A single subatomic particle detected at the South Pole last September is helping to solve a major cosmic mystery: what creates electrically charged cosmic rays, the most energetic particles in nature.
Follow-up studies by more than a dozen observatories suggest that researchers have, for the first time, identified a distant galaxy as a source of high-energy neutrinos.
This discovery could, in turn, help scientists pin down the still mysterious source of protons and atomic nuclei that arrive at Earth from outer space, collectively called cosmic rays. The same mechanisms that produce cosmic rays should also make high-energy neutrinos.
Multiple teams of researchers from around the world describe the neutrino’s source in at least seven papers released on 12 July.
“Everything points to this as the ultra-bright, energetic source — a gorgeous source,” says Elisa Resconi, an astroparticle physicist at the Technical University of Munich in Germany.
Astrophysicists have proposed a number of scenarios for astrophysical phenomena that could produce both high-energy neutrinos and their electrically charged counterparts: protons and atomic nuclei collectively called cosmic rays. But until now, they had not managed to unambiguously trace any of these particles back to their source. This is especially difficult with cosmic rays, whose electric charges make their paths curve on their way to Earth, whereas neutrinos travel in straight lines.
The finding also underscores the promise of ‘multi-messenger’ astronomy, a nascent field that combines signals from different types of observatory to pin down details of celestial events.
The story began on 22 September 2017, when an electrically charged particle called a muon streaked through the Antarctic ice cap at close to the speed of light. IceCube — an array of more than 5,000 sensors buried in a cubic kilometre’s worth of ice — detected flashes of light that the muon produced in its wake. The particle appeared to emerge from below the detector — an orientation that indicated that it was the decay product of a neutrino that had come from below the horizon. Muons can only travel so far inside matter, whereas neutrinos often pass through the entire planet unimpeded; most of the ones that IceCube detects have crashed with a particle inside Earth to produce a muon (see ‘Neutrino observatory’).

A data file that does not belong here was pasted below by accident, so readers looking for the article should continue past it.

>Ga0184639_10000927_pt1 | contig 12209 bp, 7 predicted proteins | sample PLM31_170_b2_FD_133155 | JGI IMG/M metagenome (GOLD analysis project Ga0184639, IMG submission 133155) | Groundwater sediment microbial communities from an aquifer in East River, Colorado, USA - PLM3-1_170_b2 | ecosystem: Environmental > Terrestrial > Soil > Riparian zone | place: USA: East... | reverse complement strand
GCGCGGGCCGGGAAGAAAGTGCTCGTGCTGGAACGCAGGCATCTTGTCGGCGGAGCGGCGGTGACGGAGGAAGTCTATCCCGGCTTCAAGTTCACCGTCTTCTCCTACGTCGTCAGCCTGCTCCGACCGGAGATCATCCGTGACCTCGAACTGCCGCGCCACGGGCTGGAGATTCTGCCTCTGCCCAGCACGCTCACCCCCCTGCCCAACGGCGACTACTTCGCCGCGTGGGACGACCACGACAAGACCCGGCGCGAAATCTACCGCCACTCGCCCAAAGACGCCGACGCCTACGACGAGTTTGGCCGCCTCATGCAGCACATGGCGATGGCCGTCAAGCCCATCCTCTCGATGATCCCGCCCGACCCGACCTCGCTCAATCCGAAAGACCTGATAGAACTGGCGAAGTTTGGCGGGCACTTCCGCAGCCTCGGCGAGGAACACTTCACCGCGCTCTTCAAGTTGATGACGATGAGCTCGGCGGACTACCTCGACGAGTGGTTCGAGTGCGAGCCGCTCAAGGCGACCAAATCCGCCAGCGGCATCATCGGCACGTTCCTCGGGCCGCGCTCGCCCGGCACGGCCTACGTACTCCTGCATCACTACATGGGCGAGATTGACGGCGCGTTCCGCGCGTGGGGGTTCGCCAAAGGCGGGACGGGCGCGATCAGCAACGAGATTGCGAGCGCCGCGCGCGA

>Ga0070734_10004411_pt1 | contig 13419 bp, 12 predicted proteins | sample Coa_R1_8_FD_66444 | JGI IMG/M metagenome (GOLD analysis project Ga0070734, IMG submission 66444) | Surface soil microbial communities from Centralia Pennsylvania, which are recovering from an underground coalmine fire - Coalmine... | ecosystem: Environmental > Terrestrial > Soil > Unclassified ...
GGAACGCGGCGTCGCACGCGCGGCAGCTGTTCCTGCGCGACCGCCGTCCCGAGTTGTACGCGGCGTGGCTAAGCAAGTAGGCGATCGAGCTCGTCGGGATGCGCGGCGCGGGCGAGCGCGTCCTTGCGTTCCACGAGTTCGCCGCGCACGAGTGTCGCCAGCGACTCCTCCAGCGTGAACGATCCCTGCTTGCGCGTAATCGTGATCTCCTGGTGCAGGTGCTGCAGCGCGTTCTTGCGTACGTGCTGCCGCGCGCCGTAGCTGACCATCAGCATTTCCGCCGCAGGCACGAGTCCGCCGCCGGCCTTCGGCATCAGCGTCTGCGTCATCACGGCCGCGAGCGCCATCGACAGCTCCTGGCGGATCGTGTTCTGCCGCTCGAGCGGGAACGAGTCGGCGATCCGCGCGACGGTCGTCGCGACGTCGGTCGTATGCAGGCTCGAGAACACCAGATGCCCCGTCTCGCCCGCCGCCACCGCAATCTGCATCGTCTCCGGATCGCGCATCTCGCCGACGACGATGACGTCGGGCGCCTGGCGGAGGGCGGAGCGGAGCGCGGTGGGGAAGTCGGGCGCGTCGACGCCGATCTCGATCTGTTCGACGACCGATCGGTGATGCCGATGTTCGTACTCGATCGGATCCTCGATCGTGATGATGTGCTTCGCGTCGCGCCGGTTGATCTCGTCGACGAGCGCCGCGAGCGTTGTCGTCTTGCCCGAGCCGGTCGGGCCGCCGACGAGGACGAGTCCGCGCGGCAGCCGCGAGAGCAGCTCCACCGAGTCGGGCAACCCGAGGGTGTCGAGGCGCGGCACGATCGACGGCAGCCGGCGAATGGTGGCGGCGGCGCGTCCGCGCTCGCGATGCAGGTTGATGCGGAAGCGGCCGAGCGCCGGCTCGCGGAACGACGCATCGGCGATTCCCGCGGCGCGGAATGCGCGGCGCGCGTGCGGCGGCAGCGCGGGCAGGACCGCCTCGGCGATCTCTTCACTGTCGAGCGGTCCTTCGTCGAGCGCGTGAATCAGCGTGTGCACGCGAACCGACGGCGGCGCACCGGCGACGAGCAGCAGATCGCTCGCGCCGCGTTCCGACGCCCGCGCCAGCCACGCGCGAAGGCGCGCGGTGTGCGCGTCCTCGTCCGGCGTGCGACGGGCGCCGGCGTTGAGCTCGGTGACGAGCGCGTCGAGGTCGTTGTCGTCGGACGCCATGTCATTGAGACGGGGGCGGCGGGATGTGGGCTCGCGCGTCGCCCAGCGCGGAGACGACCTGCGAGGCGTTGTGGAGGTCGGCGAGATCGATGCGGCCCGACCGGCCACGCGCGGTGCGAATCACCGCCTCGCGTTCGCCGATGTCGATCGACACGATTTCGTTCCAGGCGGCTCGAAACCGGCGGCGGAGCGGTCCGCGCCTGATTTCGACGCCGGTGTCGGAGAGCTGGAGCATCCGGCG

Within seconds, a computer cluster at the US National Science Foundation’s Amundsen–Scott South Pole Station, which sits atop Earth’s southernmost point, had reconstructed the precise path of the particle and recognized that the muon had come from a highly energetic neutrino; 43 seconds after the event, the station sent an automated alert to a network of astronomers through a satellite link. It tagged the neutrino as IceCube-170922A.
After receiving the alert, Derek Fox, an astrophysicist at Pennsylvania State University in University Park, quickly secured observing time on the X-ray observatory Swift, which orbits Earth. Fox had created the automated alert system two years before, precisely in the hope that researchers could follow up on events such as this one.
He and his team found nine sources of high-energy X-rays close to where the neutrino had come from. Among them was an object called TXS 0506+056. This was a blazar, a galaxy with a supermassive black hole at the centre and a known source of γ-rays. In a blazar, the black hole stirs gas up to temperatures of millions of degrees and shoots it out of its poles in two highly collimated jets, one of which points in the direction of the Solar System. Fox’s team announced its findings to the astronomical community the next day after.